How a Clic Sargent home is where the heart really is
Andre Johnston, from Londonderry, tells how the charity provided a vital sanctuary when daughter Alexandra was undergoing cancer treatment in Belfast, 70 miles from where they live.
Families facing the agony of watching their child battle cancer are having the added burdens of financial pressures and travel worries lifted with the opening of the first of two Home From Homes in Belfast.
Thanks to the generosity of the public - and Belfast Telegraph readers - Clic Sargent managed to meet its £3.7m target to build the two sanctuaries - £50,000 of which was raised by our readers during a special Belfast Telegraph Christmas fundraising appeal.
Paul's House, the first Home from Home in Northern Ireland, opened in February 2014 directly opposite the Royal Victoria Hospital in Belfast and has so far served as a welcome refuge for 93 families.
The charity's second Home from Home is within walking distance of Belfast City Hospital and its construction and outfitting is expected to be finished before the end of this year.
Facilities include five large en suite bedrooms, a shared lounge and kitchen space, a quiet room, a young person's room, a relaxing outdoor space and a roof terrace.
Nadine Campbell, area fundraising manager for Northern Ireland, thanked everyone who contributed to the appeal and explained just how important the facility is.
"Families in Northern Ireland make an average round trip of 95 miles, up to five times a week, to access the cancer treatment their child needs," she says.
"This puts a big financial and emotional strain on them with the cost of travel and time spent away from home and other family members. The Homes from Home go a long way to alleviating some of these concerns."
Few cases could illustrate the significance of the service more than that of the very first family to use it - the Johnston's from Londonderry.
When their 12-year-old daughter Alexandra was diagnosed with cancer in August 2013, Karen (48) and Andre Johnston (49) could never have known the pressures that lay ahead for them. They spent an anxious year watching Alexandra fight for her life after a grave Grade four cancer diagnosis. But as well as their overwhelming fears for their little girl, the fact that they lived 70 miles from the hospital brought a whole other set of challenges.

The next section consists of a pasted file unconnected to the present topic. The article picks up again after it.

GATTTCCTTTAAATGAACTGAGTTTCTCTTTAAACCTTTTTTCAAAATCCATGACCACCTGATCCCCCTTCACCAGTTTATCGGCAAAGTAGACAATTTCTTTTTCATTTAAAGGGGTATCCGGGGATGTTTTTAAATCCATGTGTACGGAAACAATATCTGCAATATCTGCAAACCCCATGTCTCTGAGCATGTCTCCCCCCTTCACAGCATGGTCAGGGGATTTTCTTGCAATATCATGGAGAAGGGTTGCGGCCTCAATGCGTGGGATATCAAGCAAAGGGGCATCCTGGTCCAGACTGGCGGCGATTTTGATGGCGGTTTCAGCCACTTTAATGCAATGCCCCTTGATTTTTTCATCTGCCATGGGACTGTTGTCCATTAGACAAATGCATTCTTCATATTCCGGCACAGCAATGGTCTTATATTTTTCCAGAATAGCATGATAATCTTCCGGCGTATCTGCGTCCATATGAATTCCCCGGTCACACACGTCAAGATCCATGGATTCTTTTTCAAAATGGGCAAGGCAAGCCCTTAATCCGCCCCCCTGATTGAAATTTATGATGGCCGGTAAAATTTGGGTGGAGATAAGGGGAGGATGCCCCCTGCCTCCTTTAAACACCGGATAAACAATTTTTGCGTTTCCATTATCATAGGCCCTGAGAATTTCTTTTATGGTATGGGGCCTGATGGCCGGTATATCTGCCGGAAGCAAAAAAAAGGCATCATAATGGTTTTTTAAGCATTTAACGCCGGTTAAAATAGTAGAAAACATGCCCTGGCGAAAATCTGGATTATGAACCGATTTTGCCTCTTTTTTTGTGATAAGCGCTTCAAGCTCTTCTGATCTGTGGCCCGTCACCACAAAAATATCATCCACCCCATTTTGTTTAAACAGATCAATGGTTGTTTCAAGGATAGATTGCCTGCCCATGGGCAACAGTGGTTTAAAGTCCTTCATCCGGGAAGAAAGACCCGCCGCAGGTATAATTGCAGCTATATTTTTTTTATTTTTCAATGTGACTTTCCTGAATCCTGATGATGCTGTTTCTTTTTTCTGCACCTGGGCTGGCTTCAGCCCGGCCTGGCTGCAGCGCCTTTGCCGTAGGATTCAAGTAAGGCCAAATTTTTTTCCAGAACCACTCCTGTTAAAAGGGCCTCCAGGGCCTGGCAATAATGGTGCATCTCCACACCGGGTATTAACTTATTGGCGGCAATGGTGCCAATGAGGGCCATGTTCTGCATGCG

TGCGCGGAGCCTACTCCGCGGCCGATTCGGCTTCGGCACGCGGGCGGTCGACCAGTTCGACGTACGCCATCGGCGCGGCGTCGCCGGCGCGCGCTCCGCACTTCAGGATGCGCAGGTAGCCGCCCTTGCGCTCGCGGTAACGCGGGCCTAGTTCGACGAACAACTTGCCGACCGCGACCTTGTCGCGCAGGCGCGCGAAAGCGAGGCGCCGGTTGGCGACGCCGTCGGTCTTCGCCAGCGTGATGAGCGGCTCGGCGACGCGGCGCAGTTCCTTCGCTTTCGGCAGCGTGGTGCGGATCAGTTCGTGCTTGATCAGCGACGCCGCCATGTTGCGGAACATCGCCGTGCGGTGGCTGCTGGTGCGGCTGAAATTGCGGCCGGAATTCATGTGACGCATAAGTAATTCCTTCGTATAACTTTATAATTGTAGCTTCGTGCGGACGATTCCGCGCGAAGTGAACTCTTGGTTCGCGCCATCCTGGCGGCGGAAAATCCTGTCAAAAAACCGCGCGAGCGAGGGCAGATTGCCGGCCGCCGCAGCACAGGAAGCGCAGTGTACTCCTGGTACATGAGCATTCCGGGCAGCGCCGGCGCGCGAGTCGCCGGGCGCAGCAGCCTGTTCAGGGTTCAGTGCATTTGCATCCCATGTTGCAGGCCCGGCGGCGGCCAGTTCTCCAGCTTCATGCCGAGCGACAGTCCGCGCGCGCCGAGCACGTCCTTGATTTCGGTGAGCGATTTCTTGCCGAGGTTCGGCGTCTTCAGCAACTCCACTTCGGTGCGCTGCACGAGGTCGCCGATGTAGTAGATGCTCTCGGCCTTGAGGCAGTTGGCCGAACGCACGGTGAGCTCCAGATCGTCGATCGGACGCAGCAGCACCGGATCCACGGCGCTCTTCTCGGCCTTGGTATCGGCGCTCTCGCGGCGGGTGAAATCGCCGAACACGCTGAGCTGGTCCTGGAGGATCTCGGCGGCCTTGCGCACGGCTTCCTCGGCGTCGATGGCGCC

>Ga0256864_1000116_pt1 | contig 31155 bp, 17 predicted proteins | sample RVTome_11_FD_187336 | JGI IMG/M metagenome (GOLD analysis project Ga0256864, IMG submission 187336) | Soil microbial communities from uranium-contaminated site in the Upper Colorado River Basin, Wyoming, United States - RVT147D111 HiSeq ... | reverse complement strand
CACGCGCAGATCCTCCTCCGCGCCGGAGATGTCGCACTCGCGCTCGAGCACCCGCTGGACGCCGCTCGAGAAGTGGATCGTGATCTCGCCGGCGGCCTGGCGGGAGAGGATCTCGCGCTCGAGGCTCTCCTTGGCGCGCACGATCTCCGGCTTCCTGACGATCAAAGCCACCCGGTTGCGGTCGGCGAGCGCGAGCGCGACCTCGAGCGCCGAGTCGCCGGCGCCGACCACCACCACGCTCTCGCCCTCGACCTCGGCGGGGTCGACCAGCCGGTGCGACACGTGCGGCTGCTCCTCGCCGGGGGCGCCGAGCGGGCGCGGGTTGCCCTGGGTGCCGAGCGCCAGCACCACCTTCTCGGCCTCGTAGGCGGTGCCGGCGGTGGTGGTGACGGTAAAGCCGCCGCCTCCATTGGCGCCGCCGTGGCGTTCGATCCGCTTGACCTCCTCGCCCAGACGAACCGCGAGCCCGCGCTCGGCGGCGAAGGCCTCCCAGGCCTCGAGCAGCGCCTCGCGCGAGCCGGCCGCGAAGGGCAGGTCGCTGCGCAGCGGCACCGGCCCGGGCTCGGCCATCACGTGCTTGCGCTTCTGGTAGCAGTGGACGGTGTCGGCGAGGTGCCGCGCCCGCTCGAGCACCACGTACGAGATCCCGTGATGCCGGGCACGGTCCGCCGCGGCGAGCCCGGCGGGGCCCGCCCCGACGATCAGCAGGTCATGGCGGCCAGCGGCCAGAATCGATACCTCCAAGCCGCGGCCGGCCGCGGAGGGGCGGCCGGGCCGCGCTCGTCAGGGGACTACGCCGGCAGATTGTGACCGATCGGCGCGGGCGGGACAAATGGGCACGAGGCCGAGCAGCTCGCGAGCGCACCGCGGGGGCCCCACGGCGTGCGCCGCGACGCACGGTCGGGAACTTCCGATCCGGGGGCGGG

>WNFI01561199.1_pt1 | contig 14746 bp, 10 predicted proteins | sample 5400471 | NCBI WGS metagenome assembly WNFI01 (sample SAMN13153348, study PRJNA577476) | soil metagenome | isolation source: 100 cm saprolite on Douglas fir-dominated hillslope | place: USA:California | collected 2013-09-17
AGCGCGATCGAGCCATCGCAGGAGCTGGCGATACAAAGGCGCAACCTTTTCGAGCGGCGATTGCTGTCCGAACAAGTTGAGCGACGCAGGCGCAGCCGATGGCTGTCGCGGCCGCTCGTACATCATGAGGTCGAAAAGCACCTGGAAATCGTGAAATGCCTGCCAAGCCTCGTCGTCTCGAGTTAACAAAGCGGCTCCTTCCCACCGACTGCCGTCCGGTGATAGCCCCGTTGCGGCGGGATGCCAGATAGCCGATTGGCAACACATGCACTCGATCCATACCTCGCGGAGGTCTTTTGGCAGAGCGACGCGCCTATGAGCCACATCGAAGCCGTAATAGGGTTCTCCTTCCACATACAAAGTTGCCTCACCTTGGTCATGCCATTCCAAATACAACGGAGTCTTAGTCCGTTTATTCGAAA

With four other children at home - Callum (8), Ryan (10) Danica (24) and Carly (22) - the family was literally torn apart for the first six months of Alexandra's treatment before Paul's House opened and they found a refuge where they could all finally spend time together.
The costs of travel, daily car parking and food also placed a massive burden on their outgoings, with Andre describing those first six months as "financially horrific".
"When you are thrown into that world it is a nightmare, there is no other way to describe it," he says.
"There is just disbelief and then you go into a wee bubble because you are so frightened and overwhelmed. Alexandra was so strong from the start that she really helped us all through it.
"We had to leave the two boys a lot and fortunately Danica was still at home, but it wasn't fair on her or the rest of the children as Alexandra is their sister and they were worried, too.
"We never left Alexandra and took it in turns to stay with her. I was working full-time and couldn't get time off, which made it very hard.
"It was an hour and a half's drive to the hospital every day and the cost of petrol, then food and car parking all mounted up."
The family estimate that it cost £15 a day just for car parking and food so that one parent could be at the hospital with Alexandra.
With Christmas coming and the extra strain that puts on finances, it was a very worrying time for Andre, who worked as a head chef in a local hotel. Andre also juggled his full-time job with his shifts at his very sick daughter's bedside but eventually the strain became too much and he had no choice but to give up his job.